the explosive growth happening

talking about how small scale things can have

around the city, it’s hard to imagine there is any

a big impact,” says Gavin of their initial con-

spot in Austin that feels undiscovered. But in a

versations.

CONSIDERING

field on the east side of town, tucked away off

Over a coffee in November 2013, the trio

Grove Boulevard in the Montopolis neighbor-

began to throw around the idea of hosting a

hood, there is a patch of land that reveals itself

design competition geared towards emerging

like a hidden gem just a few miles from the hustle

architects and designers. “A conversation about

and bustle of downtown.

temporary architecture having a larger impact

Despite its expansive vistas, trickling

had us thinking about what that would mean

streams and exotic wildlife, this area has a

for the city of Austin,” says Siddiqui. “Each of us

storied history buried beneath. In its past in-

from our own professional perspective realized

carnations, the area has been home to both a

that some of the things [we were] doing else-

quarry and an illegal dumping ground. Today

where didn’t exist as opportunities here.” The

the 9.7 acres serves as a nature preserve run by

team wanted to start a conversation that mar-

local nonprofit Ecology Action, complete with

ried architecture with both the cultural and

forest, wetland and grassland environments.

ecological factors that define Austin. “[We

In November, the area officially known as

wanted it to be] very inclusive and multidisci-

Circle Acres will once again be transformed, this

plinary about how landscape and architecture

time into Field Constructs, a series of temporary

work together,” says Siddiqui.

installations that will showcase work from in-

Critical to the competition was landing a

ternational, national and local architects, artists

perfect space, something the FCDC secured

and landscape designers.

when Ecology Action’s former executive di-

The brainchild of Rachel Adams, Catherine

rector Joaquin Mariel offered to host it on

Gavin and Igor Siddiqui, the Field Constructs

Circle Acres, a tract of land the nonprofit had

Design Competition (FCDC) aims to connect

purchased in 2010 and spent years rebuilding

ecological issues with architecture. The team

and maintaining. The location, says Gavin,

met when Gavin, who publishes the esteemed

was a perfect backdrop. “It was originally a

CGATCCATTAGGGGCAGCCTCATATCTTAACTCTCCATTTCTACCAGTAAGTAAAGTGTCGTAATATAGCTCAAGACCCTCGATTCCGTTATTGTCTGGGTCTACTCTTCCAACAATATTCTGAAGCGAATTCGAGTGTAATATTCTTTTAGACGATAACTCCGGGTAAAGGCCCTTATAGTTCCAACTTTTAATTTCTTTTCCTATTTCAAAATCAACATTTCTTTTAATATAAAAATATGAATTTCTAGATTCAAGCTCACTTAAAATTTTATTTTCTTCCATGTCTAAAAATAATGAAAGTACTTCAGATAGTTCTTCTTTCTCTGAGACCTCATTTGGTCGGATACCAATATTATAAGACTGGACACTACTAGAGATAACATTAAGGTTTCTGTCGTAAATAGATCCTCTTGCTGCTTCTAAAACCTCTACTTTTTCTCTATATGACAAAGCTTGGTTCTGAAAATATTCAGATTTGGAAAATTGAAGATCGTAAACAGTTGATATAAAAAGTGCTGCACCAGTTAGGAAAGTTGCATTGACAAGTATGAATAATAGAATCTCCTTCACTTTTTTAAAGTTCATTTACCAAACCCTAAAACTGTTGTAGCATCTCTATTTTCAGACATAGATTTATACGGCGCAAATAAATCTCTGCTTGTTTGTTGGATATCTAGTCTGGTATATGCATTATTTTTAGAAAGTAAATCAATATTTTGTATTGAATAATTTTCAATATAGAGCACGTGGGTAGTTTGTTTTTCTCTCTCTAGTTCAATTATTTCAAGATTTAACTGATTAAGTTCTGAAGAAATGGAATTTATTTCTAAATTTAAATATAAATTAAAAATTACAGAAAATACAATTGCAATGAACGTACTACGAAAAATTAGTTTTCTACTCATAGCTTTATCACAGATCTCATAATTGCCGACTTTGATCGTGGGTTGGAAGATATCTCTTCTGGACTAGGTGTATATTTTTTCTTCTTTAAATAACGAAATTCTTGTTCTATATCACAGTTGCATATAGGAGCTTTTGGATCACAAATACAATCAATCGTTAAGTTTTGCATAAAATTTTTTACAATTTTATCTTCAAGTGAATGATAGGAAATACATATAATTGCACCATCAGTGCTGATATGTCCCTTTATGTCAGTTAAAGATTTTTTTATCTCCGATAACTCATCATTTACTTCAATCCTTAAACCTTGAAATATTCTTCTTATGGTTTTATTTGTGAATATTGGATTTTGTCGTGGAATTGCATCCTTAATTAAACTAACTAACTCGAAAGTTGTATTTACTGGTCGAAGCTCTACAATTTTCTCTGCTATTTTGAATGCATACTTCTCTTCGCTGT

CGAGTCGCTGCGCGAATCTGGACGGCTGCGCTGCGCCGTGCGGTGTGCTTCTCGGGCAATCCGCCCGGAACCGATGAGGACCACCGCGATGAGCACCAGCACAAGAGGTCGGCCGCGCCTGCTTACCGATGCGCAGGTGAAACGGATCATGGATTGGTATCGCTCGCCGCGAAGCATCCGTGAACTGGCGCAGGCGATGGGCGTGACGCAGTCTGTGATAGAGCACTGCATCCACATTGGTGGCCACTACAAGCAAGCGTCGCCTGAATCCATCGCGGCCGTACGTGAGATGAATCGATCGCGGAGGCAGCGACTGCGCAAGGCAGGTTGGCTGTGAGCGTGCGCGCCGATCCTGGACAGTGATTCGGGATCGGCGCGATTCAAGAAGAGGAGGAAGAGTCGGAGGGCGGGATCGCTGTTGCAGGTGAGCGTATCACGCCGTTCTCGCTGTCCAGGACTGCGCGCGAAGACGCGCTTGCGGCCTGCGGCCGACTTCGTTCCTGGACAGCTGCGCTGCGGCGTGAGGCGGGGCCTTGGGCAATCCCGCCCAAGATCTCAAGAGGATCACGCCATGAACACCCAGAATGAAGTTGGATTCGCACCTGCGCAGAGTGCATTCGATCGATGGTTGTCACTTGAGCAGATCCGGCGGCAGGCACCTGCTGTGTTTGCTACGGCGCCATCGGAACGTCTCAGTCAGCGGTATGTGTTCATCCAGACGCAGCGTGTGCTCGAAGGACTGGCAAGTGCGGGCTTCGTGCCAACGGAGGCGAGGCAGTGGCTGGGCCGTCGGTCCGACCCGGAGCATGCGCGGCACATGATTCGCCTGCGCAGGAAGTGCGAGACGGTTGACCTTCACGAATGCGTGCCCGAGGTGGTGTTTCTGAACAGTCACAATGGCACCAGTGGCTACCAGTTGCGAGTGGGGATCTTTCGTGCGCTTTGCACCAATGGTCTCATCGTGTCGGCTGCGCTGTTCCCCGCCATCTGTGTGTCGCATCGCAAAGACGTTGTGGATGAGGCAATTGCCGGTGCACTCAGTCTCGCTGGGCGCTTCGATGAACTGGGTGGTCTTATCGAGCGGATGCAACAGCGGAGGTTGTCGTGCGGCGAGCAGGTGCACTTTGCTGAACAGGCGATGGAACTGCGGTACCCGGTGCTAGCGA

industry publication Texas Architect, asked

place that was used because it’s close to water,

Adams to write a story about Siddiqui, an

then it becomes a quarry, then it becomes a

associate professor at the University of Texas

landfill and now this not-for-profit comes in

at Austin School of Architecture. “We started

to take it over,” she says. tribeza.com OCTOBER 2015

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WINNER “BLURRED BODIES” Studio Roland Snooks, Melbourne, Australia

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Say the designers: “Blurred Bodies hovers between the natural and the artificial. It shifts between camouflaging with its environment and reveling in its alienation. The project has been designed using behavioral-based algorithms in which a turbulent surface emerges from a swarm of ‘agentBodies.’ This process imbues the project with a natural character, which is balanced against the industrial nature of its fabrication process.”


After finding the perfect locale, the FCDC landed some impressive partners which included Ecology Action, as well as design powerhouse Pentagram, Texas Society of Architects/AIA and UT’s School of Architecture (see sidebar). Armed with the idea, a location, and an identity crafted by Pentagram, FCDC began reaching out to younger architects to submit proposals. “We’ve always conceptualized this project as an opportunity for emerging architects, landscape architects, designers and artists,” says Siddiqui. In November 2014, a year after the idea

WINNER “DUCK BLIND IN PLAIN SITE” Jonathan A. Scelsa, John Paul Rysavy, Jennifer Birkeland, Isaac Stein, Nick Mitchell, and Erin Wythoff, Brooklyn, New York Say the designers: “Duck Blind in Plain Site’s exterior, shrouded in camouflage, seeks to hide within its pastoral setting, while its interior attempts to subvert the exterior’s camouflage with apertures and thresholds showcasing bright chromatic interior claddings. The installation’s contextual tension is heightened through its material composition: a double-sided brick construction featuring high-contrast post-consumer recycled materials as cladding on the interior, and, on the exterior, grass harvested from the seasonal cycle of local ecologies.”

was born over coffee, the competition officially launched. Through social media channels and word of mouth, the idea took off, and the FCDC team, which expected maybe a dozen proposals from local firms, was shocked to receive more than 80 ideas from architects and designers from as far away as Europe and Japan. In June 2015, the jurors announced the four winners: “99 White Balloons” by the Cambridge, Massachusetts-based firm, Invivia; “Blurred Bodies” by the Australian-based Studio Roland Snooks; “Duck Blind in Plain Site” by a team of Brooklyn architects; and Hybroot from Austin’s own OTA+. Next month, Austinites will have a chance to see these ideas come to life when Field Constructs takes over the Circle Acres property. Beginning November 14, the four winning installations will be on display and open to the public through November 22. For Austinites, it’s a chance to not only experience one of the city’s most beautiful unsung outdoor spaces, but to experience innovative design from across the world. tribeza.com OCTOBER 2015